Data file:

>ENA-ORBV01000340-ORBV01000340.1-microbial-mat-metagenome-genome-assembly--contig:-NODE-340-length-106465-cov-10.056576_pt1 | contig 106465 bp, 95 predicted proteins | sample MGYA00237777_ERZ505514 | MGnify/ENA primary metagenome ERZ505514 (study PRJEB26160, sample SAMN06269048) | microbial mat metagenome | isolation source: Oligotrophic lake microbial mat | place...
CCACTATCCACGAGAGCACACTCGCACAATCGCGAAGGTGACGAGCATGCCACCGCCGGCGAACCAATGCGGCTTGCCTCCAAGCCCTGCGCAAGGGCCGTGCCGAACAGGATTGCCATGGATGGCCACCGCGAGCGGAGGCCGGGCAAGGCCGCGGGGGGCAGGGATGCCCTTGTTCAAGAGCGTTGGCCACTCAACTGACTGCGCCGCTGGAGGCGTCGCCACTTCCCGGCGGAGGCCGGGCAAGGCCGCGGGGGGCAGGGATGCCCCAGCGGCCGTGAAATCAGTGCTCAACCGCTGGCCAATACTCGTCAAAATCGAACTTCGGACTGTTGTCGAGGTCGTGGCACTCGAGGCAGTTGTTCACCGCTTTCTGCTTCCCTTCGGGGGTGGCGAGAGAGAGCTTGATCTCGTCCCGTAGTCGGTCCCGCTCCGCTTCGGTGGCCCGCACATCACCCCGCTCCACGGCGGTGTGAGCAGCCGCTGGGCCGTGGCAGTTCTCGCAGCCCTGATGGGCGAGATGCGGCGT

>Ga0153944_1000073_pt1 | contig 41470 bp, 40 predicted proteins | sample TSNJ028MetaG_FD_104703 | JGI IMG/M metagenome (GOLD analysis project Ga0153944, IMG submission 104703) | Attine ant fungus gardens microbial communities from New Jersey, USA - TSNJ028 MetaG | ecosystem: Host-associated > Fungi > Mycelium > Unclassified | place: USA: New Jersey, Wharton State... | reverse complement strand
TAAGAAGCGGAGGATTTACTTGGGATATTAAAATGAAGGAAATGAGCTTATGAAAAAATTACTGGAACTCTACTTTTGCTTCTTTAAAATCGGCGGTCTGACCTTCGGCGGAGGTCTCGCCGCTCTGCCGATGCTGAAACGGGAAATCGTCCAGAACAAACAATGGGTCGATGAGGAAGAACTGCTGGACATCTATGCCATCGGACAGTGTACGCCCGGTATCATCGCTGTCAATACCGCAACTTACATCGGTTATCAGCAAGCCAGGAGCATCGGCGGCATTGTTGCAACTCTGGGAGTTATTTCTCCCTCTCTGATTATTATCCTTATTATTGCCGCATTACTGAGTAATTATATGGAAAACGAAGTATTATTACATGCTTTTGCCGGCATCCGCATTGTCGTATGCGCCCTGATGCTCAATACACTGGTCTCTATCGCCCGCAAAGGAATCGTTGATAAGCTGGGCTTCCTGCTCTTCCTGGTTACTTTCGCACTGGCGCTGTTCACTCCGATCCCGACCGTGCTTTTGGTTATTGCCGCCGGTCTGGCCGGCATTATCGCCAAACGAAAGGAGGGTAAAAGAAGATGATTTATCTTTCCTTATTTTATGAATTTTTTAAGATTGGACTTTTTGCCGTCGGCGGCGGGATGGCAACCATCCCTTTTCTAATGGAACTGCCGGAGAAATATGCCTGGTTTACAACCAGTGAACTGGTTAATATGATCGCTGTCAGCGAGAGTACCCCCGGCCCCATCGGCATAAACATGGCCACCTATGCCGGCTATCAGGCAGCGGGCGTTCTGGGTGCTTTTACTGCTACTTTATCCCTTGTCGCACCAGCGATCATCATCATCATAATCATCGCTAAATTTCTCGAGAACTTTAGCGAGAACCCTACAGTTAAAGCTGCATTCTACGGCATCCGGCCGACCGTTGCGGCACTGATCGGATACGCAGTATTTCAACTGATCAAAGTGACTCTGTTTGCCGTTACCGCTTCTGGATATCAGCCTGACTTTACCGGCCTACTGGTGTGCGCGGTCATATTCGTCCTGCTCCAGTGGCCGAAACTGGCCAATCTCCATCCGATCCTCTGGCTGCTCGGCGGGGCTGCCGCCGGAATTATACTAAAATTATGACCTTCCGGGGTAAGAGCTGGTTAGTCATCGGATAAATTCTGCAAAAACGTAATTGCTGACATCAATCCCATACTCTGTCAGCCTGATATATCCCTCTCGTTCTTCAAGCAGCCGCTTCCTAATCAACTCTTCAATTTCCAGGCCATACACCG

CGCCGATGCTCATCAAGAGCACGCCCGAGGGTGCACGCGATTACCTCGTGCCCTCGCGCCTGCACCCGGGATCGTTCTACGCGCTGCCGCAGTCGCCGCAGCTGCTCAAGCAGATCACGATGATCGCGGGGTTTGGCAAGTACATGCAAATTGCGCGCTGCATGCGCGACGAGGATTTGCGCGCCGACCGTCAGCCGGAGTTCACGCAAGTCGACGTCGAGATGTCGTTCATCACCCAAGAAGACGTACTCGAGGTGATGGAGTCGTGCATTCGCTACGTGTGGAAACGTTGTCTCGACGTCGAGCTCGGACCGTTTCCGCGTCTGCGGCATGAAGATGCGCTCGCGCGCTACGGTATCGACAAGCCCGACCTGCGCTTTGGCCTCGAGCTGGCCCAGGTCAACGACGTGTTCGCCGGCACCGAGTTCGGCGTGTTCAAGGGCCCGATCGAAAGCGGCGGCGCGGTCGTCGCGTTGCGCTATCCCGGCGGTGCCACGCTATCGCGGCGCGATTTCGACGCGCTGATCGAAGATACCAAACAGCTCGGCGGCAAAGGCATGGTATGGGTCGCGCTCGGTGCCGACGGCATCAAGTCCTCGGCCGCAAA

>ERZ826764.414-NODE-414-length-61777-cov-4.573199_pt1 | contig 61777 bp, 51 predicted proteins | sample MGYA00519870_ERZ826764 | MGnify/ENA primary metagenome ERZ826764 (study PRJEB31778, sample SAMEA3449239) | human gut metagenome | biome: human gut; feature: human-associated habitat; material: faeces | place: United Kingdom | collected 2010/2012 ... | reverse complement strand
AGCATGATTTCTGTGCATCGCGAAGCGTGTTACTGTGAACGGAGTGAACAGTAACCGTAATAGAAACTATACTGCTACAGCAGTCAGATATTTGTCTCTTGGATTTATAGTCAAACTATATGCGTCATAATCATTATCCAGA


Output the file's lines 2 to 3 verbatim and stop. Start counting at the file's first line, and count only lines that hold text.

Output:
CCACTATCCACGAGAGCACACTCGCACAATCGCGAAGGTGACGAGCATGCCACCGCCGGCGAACCAATGCGGCTTGCCTCCAAGCCCTGCGCAAGGGCCGTGCCGAACAGGATTGCCATGGATGGCCACCGCGAGCGGAGGCCGGGCAAGGCCGCGGGGGGCAGGGATGCCCTTGTTCAAGAGCGTTGGCCACTCAACTGACTGCGCCGCTGGAGGCGTCGCCACTTCCCGGCGGAGGCCGGGCAAGGCCGCGGGGGGCAGGGATGCCCCAGCGGCCGTGAAATCAGTGCTCAACCGCTGGCCAATACTCGTCAAAATCGAACTTCGGACTGTTGTCGAGGTCGTGGCACTCGAGGCAGTTGTTCACCGCTTTCTGCTTCCCTTCGGGGGTGGCGAGAGAGAGCTTGATCTCGTCCCGTAGTCGGTCCCGCTCCGCTTCGGTGGCCCGCACATCACCCCGCTCCACGGCGGTGTGAGCAGCCGCTGGGCCGTGGCAGTTCTCGCAGCCCTGATGGGCGAGATGCGGCGT

>Ga0153944_1000073_pt1 | contig 41470 bp, 40 predicted proteins | sample TSNJ028MetaG_FD_104703 | JGI IMG/M metagenome (GOLD analysis project Ga0153944, IMG submission 104703) | Attine ant fungus gardens microbial communities from New Jersey, USA - TSNJ028 MetaG | ecosystem: Host-associated > Fungi > Mycelium > Unclassified | place: USA: New Jersey, Wharton State... | reverse complement strand